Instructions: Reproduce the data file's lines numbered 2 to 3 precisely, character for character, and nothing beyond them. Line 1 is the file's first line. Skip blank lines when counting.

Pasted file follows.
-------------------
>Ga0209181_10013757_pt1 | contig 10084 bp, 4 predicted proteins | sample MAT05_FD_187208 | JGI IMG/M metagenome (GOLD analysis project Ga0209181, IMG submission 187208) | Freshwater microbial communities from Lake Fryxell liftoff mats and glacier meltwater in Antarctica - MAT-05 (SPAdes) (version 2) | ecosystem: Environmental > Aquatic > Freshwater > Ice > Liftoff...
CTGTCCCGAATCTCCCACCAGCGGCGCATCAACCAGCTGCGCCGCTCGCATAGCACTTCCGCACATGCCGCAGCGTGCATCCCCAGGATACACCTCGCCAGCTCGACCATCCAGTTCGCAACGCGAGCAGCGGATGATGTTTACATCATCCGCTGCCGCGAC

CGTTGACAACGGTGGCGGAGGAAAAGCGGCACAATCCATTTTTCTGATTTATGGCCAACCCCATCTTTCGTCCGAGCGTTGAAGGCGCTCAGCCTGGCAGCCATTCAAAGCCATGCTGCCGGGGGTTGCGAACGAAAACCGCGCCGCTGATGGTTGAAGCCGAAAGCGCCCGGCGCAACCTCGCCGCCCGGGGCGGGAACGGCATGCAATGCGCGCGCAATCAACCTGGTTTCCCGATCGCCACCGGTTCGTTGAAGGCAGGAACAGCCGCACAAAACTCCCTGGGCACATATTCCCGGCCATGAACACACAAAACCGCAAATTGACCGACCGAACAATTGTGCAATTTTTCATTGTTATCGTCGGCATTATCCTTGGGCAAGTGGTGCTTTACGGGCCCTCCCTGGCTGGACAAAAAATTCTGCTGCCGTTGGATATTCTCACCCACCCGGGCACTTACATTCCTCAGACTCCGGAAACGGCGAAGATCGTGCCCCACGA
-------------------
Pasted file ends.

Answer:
CTGTCCCGAATCTCCCACCAGCGGCGCATCAACCAGCTGCGCCGCTCGCATAGCACTTCCGCACATGCCGCAGCGTGCATCCCCAGGATACACCTCGCCAGCTCGACCATCCAGTTCGCAACGCGAGCAGCGGATGATGTTTACATCATCCGCTGCCGCGAC

CGTTGACAACGGTGGCGGAGGAAAAGCGGCACAATCCATTTTTCTGATTTATGGCCAACCCCATCTTTCGTCCGAGCGTTGAAGGCGCTCAGCCTGGCAGCCATTCAAAGCCATGCTGCCGGGGGTTGCGAACGAAAACCGCGCCGCTGATGGTTGAAGCCGAAAGCGCCCGGCGCAACCTCGCCGCCCGGGGCGGGAACGGCATGCAATGCGCGCGCAATCAACCTGGTTTCCCGATCGCCACCGGTTCGTTGAAGGCAGGAACAGCCGCACAAAACTCCCTGGGCACATATTCCCGGCCATGAACACACAAAACCGCAAATTGACCGACCGAACAATTGTGCAATTTTTCATTGTTATCGTCGGCATTATCCTTGGGCAAGTGGTGCTTTACGGGCCCTCCCTGGCTGGACAAAAAATTCTGCTGCCGTTGGATATTCTCACCCACCCGGGCACTTACATTCCTCAGACTCCGGAAACGGCGAAGATCGTGCCCCACGA